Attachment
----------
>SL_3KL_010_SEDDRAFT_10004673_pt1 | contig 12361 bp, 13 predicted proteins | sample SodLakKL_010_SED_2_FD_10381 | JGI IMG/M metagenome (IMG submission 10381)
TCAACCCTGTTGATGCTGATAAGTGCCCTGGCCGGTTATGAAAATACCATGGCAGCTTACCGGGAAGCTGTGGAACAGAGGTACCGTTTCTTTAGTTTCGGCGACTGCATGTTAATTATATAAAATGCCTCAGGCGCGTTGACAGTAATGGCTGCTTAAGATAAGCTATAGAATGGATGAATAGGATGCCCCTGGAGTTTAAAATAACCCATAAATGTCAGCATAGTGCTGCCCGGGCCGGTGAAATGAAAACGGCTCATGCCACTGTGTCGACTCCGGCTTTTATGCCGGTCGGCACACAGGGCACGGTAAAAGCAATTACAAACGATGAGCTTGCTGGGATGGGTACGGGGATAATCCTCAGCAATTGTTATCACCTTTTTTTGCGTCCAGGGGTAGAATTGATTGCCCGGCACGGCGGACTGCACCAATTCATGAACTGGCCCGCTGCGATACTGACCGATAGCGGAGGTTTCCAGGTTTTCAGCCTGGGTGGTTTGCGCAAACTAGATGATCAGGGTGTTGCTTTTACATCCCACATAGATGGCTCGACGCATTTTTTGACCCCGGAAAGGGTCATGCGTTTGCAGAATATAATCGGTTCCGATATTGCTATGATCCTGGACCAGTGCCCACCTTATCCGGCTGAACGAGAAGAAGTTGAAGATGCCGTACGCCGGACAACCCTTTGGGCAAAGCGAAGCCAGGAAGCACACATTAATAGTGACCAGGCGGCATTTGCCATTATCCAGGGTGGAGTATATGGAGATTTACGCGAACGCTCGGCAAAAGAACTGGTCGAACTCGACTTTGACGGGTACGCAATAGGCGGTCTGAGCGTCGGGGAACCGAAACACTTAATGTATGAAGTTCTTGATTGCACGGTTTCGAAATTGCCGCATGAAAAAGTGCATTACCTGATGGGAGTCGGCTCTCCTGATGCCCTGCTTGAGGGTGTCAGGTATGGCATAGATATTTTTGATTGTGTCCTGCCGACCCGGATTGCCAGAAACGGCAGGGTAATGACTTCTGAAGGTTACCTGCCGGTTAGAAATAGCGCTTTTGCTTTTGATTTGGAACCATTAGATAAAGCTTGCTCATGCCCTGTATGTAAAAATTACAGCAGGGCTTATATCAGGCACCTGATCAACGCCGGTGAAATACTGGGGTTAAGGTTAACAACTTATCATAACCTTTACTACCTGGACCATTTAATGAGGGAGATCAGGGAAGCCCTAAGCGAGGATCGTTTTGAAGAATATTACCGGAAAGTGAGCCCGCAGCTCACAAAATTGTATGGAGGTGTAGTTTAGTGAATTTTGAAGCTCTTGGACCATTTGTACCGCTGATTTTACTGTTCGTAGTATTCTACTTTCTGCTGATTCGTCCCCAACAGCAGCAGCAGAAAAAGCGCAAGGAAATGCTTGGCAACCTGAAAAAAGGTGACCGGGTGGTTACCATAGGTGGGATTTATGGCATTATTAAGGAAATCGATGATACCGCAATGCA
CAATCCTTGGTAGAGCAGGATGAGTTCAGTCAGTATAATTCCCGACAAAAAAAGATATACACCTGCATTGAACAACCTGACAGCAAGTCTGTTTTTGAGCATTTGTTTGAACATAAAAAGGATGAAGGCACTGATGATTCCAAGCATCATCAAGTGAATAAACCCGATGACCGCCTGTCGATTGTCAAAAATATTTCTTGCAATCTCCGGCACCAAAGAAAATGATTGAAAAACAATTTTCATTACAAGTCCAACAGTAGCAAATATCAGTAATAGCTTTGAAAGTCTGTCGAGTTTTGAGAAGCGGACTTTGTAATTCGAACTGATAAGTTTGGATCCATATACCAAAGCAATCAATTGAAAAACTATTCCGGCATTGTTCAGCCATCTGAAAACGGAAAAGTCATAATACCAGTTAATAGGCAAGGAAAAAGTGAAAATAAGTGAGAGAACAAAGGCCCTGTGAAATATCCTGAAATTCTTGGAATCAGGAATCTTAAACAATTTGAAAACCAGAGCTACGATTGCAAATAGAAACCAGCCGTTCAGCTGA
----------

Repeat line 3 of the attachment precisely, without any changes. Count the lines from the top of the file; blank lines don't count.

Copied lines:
CAATCCTTGGTAGAGCAGGATGAGTTCAGTCAGTATAATTCCCGACAAAAAAAGATATACACCTGCATTGAACAACCTGACAGCAAGTCTGTTTTTGAGCATTTGTTTGAACATAAAAAGGATGAAGGCACTGATGATTCCAAGCATCATCAAGTGAATAAACCCGATGACCGCCTGTCGATTGTCAAAAATATTTCTTGCAATCTCCGGCACCAAAGAAAATGATTGAAAAACAATTTTCATTACAAGTCCAACAGTAGCAAATATCAGTAATAGCTTTGAAAGTCTGTCGAGTTTTGAGAAGCGGACTTTGTAATTCGAACTGATAAGTTTGGATCCATATACCAAAGCAATCAATTGAAAAACTATTCCGGCATTGTTCAGCCATCTGAAAACGGAAAAGTCATAATACCAGTTAATAGGCAAGGAAAAAGTGAAAATAAGTGAGAGAACAAAGGCCCTGTGAAATATCCTGAAATTCTTGGAATCAGGAATCTTAAACAATTTGAAAACCAGAGCTACGATTGCAAATAGAAACCAGCCGTTCAGCTGA